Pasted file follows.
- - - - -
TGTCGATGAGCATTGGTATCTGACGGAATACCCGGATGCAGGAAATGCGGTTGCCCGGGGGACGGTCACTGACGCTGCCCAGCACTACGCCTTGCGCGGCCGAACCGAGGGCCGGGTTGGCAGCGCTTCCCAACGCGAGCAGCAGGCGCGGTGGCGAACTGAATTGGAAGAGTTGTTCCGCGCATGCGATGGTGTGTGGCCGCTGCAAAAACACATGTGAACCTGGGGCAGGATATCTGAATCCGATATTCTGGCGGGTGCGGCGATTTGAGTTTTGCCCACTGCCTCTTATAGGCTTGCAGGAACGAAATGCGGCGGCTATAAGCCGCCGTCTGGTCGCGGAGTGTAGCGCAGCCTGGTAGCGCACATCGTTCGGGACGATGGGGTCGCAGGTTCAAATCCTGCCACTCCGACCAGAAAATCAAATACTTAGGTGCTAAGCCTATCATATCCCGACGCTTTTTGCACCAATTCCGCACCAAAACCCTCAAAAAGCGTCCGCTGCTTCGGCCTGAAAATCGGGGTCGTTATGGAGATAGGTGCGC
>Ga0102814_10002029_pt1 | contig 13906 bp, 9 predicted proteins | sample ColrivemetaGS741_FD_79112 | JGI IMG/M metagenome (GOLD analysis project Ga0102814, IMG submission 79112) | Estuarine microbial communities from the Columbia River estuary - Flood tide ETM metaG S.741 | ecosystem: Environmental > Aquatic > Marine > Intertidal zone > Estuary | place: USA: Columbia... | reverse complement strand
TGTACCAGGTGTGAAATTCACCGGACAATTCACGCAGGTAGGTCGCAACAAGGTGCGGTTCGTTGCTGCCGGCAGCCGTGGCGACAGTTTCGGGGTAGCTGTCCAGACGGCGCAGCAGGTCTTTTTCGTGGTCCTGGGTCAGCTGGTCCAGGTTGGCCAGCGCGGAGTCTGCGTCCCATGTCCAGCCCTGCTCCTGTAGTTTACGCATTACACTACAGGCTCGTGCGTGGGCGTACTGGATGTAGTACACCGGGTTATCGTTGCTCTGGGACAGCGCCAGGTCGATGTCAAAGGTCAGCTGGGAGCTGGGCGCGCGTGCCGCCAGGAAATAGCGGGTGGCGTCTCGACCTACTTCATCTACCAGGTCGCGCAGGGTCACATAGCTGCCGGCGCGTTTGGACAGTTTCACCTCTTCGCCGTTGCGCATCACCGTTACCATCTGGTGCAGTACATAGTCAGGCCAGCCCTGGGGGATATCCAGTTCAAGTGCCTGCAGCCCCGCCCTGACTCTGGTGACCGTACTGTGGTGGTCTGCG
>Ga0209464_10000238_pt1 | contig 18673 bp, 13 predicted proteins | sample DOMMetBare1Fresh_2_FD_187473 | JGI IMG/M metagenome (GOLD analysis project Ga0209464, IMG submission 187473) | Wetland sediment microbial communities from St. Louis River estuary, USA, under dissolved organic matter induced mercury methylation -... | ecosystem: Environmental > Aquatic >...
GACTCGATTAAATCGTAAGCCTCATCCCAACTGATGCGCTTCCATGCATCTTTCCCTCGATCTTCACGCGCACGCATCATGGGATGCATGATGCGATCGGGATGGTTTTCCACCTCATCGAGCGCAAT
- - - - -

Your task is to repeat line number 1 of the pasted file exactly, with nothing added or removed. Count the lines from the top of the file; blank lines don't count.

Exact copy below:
TGTCGATGAGCATTGGTATCTGACGGAATACCCGGATGCAGGAAATGCGGTTGCCCGGGGGACGGTCACTGACGCTGCCCAGCACTACGCCTTGCGCGGCCGAACCGAGGGCCGGGTTGGCAGCGCTTCCCAACGCGAGCAGCAGGCGCGGTGGCGAACTGAATTGGAAGAGTTGTTCCGCGCATGCGATGGTGTGTGGCCGCTGCAAAAACACATGTGAACCTGGGGCAGGATATCTGAATCCGATATTCTGGCGGGTGCGGCGATTTGAGTTTTGCCCACTGCCTCTTATAGGCTTGCAGGAACGAAATGCGGCGGCTATAAGCCGCCGTCTGGTCGCGGAGTGTAGCGCAGCCTGGTAGCGCACATCGTTCGGGACGATGGGGTCGCAGGTTCAAATCCTGCCACTCCGACCAGAAAATCAAATACTTAGGTGCTAAGCCTATCATATCCCGACGCTTTTTGCACCAATTCCGCACCAAAACCCTCAAAAAGCGTCCGCTGCTTCGGCCTGAAAATCGGGGTCGTTATGGAGATAGGTGCGC